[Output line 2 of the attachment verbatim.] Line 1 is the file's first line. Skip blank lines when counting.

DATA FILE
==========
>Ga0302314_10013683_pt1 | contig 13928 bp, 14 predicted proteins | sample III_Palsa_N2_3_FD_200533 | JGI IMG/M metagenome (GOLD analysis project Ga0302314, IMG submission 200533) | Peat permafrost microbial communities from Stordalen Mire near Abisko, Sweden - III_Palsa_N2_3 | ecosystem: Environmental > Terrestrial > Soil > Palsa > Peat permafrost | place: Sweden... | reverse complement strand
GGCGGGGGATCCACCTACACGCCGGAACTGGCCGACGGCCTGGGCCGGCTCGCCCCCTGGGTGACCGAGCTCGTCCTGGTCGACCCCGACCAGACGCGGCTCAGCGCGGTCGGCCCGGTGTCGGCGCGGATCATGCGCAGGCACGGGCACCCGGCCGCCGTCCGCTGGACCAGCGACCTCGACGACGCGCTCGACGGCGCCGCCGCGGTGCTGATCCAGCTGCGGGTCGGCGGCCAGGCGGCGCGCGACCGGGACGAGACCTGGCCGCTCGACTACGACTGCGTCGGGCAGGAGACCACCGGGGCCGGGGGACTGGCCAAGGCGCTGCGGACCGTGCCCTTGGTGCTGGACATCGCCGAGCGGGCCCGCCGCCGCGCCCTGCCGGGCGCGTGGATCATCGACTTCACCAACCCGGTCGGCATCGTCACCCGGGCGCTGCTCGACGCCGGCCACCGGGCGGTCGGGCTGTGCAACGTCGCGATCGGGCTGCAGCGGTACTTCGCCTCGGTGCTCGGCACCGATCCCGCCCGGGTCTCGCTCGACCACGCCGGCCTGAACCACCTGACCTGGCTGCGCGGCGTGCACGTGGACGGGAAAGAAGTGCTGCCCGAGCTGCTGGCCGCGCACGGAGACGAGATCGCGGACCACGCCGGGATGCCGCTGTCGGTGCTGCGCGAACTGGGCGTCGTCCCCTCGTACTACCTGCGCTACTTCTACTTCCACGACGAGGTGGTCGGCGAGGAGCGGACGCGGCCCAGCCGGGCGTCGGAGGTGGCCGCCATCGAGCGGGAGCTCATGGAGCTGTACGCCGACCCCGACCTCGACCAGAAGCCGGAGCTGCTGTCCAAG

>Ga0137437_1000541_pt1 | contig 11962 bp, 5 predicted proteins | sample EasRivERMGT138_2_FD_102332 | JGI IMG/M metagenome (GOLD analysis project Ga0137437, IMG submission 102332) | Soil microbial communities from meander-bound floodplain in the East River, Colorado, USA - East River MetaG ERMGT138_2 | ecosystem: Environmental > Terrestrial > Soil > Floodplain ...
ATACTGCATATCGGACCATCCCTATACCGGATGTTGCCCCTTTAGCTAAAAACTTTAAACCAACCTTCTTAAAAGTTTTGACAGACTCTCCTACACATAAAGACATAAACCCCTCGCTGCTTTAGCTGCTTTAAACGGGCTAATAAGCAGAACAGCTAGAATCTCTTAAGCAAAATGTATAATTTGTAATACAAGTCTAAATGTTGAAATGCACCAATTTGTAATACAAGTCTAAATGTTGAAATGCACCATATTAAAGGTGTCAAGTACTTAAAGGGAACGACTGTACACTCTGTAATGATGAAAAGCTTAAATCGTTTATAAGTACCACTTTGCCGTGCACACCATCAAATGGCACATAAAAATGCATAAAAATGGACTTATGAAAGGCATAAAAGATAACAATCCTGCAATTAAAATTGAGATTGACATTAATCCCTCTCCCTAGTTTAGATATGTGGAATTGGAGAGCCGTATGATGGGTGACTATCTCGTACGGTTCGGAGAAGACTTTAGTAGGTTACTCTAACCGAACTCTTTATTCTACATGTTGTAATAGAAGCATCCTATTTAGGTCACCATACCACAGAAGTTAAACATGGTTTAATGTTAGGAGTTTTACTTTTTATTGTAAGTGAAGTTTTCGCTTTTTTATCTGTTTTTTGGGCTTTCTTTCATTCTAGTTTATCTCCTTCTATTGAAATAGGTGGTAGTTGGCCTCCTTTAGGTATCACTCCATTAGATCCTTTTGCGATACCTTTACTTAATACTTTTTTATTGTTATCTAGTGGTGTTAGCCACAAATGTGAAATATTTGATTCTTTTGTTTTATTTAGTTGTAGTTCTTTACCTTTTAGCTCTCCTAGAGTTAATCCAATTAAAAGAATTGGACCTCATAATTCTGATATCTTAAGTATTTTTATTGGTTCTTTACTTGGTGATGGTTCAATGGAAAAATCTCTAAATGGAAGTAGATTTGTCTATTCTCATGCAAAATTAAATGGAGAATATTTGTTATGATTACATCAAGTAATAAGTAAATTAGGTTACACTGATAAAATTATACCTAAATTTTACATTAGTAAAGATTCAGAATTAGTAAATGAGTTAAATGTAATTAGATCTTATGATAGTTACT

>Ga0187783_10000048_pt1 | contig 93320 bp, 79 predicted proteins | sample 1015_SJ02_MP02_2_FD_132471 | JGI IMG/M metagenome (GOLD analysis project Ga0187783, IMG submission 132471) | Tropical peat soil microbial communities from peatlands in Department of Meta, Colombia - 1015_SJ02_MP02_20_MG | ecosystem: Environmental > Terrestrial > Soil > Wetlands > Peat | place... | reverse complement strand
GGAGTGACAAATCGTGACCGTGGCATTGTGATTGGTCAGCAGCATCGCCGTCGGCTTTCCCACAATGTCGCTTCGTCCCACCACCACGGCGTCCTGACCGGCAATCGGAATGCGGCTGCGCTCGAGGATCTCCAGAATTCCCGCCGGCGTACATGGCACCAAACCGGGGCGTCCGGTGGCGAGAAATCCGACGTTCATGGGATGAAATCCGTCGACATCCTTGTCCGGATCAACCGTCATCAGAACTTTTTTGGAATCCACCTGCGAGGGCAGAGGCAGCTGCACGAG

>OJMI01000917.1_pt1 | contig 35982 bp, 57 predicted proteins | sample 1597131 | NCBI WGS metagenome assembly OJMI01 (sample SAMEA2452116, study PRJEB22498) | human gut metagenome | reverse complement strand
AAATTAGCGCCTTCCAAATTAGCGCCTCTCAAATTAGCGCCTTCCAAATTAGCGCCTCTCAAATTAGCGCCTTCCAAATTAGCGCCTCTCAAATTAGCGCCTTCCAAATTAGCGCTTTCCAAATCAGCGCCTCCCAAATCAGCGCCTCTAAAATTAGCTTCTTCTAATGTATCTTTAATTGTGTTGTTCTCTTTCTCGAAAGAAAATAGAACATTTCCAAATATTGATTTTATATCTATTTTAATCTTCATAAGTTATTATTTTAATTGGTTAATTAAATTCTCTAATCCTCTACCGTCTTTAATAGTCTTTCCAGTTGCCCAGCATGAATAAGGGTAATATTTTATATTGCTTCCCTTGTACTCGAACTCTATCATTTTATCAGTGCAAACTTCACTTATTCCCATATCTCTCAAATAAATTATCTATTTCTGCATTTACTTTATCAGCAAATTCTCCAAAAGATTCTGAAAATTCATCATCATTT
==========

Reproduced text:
GGCGGGGGATCCACCTACACGCCGGAACTGGCCGACGGCCTGGGCCGGCTCGCCCCCTGGGTGACCGAGCTCGTCCTGGTCGACCCCGACCAGACGCGGCTCAGCGCGGTCGGCCCGGTGTCGGCGCGGATCATGCGCAGGCACGGGCACCCGGCCGCCGTCCGCTGGACCAGCGACCTCGACGACGCGCTCGACGGCGCCGCCGCGGTGCTGATCCAGCTGCGGGTCGGCGGCCAGGCGGCGCGCGACCGGGACGAGACCTGGCCGCTCGACTACGACTGCGTCGGGCAGGAGACCACCGGGGCCGGGGGACTGGCCAAGGCGCTGCGGACCGTGCCCTTGGTGCTGGACATCGCCGAGCGGGCCCGCCGCCGCGCCCTGCCGGGCGCGTGGATCATCGACTTCACCAACCCGGTCGGCATCGTCACCCGGGCGCTGCTCGACGCCGGCCACCGGGCGGTCGGGCTGTGCAACGTCGCGATCGGGCTGCAGCGGTACTTCGCCTCGGTGCTCGGCACCGATCCCGCCCGGGTCTCGCTCGACCACGCCGGCCTGAACCACCTGACCTGGCTGCGCGGCGTGCACGTGGACGGGAAAGAAGTGCTGCCCGAGCTGCTGGCCGCGCACGGAGACGAGATCGCGGACCACGCCGGGATGCCGCTGTCGGTGCTGCGCGAACTGGGCGTCGTCCCCTCGTACTACCTGCGCTACTTCTACTTCCACGACGAGGTGGTCGGCGAGGAGCGGACGCGGCCCAGCCGGGCGTCGGAGGTGGCCGCCATCGAGCGGGAGCTCATGGAGCTGTACGCCGACCCCGACCTCGACCAGAAGCCGGAGCTGCTGTCCAAG